Sunday, 23 February 2014

Negotiation

Negotiation
1.1 Introduction

I have something you need and you have something I need. For instance, I have money and you have products or services, say, legal, computing, security, advertising. Either I come to you and say I want your product or a particular service from you or you come to me and say I have a product to sell or a particular service to offer. In both cases, negotiating has begun.

Whether we are aware or not, negotiating goes on all the time. When we engage a baby sitter, when we drop our child at a play school, when we buy a car or cell phone, when we sell a property, when we are bidding, when we send our daughters to a B-school of management, when we seek election to a seat in the Assembly or Parliament, when an agreement is total or when compromise occurs.
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1.2 A description
A negotiation is an attempt to reach an agreement or a compromise by discussion with
others (Oxford Concise); it’s a formal discussion between people who are trying to reach an agreement (Advanced Learner’s); it’s obtaining an agreement, deal etc. by having a discussion with others (Reader’s Digest)

A negotiation is also a conflict resolution effort because during discussion, in reaching an agreement, conflict of interests arises; generally, no negotiation is complete without dealing with conflict[s]. Conflict arises because it is people who negotiate and people can become emotional: how comfortable both parties feel with each other, how they perceive each other, assumptions about themselves and the others, the level of trust, how important winning is, how important it is not to look foolish by losing the deal.

Conflict can be resolved in two ways: i. collaborative  ii. competitive. Of these, the more important is collaborative since most of your negotiation and conflict resolution in your personal and professional life will [should] be of this nature. This is because most negotiations involve situations where we want or need an on-going relationship with the others.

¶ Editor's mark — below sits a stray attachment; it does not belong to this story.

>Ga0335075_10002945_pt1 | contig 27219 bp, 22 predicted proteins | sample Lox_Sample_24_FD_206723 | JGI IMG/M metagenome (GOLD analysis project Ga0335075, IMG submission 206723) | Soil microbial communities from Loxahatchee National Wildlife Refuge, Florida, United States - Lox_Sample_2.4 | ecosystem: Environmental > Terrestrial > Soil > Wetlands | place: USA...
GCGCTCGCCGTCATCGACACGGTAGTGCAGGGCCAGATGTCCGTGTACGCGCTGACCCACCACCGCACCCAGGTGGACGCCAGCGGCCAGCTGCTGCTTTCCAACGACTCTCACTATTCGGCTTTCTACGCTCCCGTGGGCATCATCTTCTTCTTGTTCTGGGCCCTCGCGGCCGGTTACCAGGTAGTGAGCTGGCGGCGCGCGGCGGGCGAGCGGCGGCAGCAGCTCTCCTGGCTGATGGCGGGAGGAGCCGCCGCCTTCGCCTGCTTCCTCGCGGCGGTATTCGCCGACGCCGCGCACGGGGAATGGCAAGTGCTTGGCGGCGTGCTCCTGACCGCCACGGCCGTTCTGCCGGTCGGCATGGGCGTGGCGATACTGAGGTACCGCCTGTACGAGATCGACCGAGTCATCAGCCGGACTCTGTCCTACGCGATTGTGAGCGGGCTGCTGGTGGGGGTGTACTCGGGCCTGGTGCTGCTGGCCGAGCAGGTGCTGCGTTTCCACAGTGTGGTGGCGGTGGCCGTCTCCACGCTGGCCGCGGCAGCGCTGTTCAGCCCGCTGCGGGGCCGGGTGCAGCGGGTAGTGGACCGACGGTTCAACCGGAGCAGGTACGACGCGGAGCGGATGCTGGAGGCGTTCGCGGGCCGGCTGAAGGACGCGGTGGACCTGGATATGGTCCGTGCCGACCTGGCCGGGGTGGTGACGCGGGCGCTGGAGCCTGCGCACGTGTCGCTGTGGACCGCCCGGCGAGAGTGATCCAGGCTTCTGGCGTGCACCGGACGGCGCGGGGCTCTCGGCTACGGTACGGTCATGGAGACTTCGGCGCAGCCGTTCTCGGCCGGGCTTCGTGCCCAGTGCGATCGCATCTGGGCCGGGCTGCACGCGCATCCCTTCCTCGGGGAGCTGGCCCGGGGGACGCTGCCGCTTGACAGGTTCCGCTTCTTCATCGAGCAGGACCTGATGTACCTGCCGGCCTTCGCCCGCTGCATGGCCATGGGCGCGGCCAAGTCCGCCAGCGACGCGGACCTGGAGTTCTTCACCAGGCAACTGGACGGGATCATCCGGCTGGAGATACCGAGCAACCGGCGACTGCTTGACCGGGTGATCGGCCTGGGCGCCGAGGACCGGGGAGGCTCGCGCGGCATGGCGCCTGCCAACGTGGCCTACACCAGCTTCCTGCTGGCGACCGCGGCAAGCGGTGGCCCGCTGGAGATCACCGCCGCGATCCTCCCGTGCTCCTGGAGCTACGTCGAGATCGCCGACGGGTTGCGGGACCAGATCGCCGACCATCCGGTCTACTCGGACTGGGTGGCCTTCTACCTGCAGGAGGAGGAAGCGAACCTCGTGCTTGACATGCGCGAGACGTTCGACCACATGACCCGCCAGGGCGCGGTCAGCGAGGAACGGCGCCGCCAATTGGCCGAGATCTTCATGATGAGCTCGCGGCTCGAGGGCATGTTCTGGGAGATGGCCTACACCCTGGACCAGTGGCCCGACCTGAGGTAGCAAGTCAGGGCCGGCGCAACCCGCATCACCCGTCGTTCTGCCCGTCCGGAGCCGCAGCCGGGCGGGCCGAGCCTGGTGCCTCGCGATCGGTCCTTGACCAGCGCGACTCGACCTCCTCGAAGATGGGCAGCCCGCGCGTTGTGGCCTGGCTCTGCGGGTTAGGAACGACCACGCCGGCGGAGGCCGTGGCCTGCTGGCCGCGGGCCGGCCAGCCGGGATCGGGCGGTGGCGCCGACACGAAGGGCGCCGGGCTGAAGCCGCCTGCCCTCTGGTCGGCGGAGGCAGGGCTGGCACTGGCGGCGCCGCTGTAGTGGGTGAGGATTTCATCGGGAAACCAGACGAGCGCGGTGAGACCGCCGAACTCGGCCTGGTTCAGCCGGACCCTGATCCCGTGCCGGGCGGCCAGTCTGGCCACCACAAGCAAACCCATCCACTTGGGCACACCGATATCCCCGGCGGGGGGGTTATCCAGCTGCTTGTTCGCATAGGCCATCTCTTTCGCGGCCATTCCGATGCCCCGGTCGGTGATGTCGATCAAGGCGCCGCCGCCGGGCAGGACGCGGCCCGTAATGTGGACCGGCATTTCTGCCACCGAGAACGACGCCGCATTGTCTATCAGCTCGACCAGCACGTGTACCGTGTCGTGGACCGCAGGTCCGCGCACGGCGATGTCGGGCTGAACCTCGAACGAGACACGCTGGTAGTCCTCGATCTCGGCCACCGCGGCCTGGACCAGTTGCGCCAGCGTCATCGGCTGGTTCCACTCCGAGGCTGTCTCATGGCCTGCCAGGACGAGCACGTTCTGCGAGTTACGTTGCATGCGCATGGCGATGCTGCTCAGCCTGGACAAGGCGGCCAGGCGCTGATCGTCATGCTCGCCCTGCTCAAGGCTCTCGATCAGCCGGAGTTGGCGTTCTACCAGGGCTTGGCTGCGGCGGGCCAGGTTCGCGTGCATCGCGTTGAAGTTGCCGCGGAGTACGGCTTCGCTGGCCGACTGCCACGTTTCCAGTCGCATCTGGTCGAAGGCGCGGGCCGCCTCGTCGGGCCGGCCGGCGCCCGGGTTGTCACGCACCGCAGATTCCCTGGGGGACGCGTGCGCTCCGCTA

Negotiation is bargaining; this is of two kinds: competing [win-lose] and integrative [win-win]. Win-lose will break or prevent relationships. Win-win will continue or promote relationships. 

In a successful negotiation, everyone wins. The objective should be agreement or compromise, not victory. win-win negotiation is a solution acceptable to both parties and leaves both parties feeling that they have won, in some way, after the event. It is a collaborative (integrative) effort where both sides approach negotiation, wanting to “create value” or satisfy both their own needs and the others’.
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1.3 Is negotiating a learnable skill?
You have to constantly negotiate and resolve conflict in your professional and personal life. If you didn’t, you might lead a miserable life.

You may be inherently good at bargaining, at negotiating. I may not be. But I may be good with plants or animals, and you may not. You may be good at forming concepts and I may be good at performing. But I believe that you, like me and others, have all the skills you need to lead life happily, that some skills are natural to you [you seem to use them extremely well without any conscious effort, without any training], that the other skills are latent in you [existing inside you but not active or developed], that you can develop the negotiating skill. Yes, negotiating is learnable.
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1.4 How do you go about learning it?
Probably you can join a course offered by an institution. Probably your employer will invite negotiation experts to enlighten you. However, the best possible training you can go through will be observing and learning from or listening to those colleagues of yours who negotiate on behalf of your employer. Of course backed up by information in print!
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1.5 Negotiating environment
You don’t negotiate in a vacuum. You are a person and your partner is a person, too. You move around, you act, you delay, you bargain, you listen, and there is another person who does all you do. Now, all that you think or don’t think, all that you say or don’t say, all that you bargain for or don’t, all that your partner depends on
             the image(s) you have of your partner(s)
                                       and
             the image(s) your partner(s) has/have of you.
What does ‘image’ mean? Whether it is yours or your partner’s, image includes concepts, (say, negotiation) attitudes, values, mediums, thinking/interpreting/analyzing skills, feelings/emotions, confidence—how good or poor you are or your partner is. Besides the images, environment includes ‘health’ and relationship [community/race etc., stranger/acquaintance/friend,]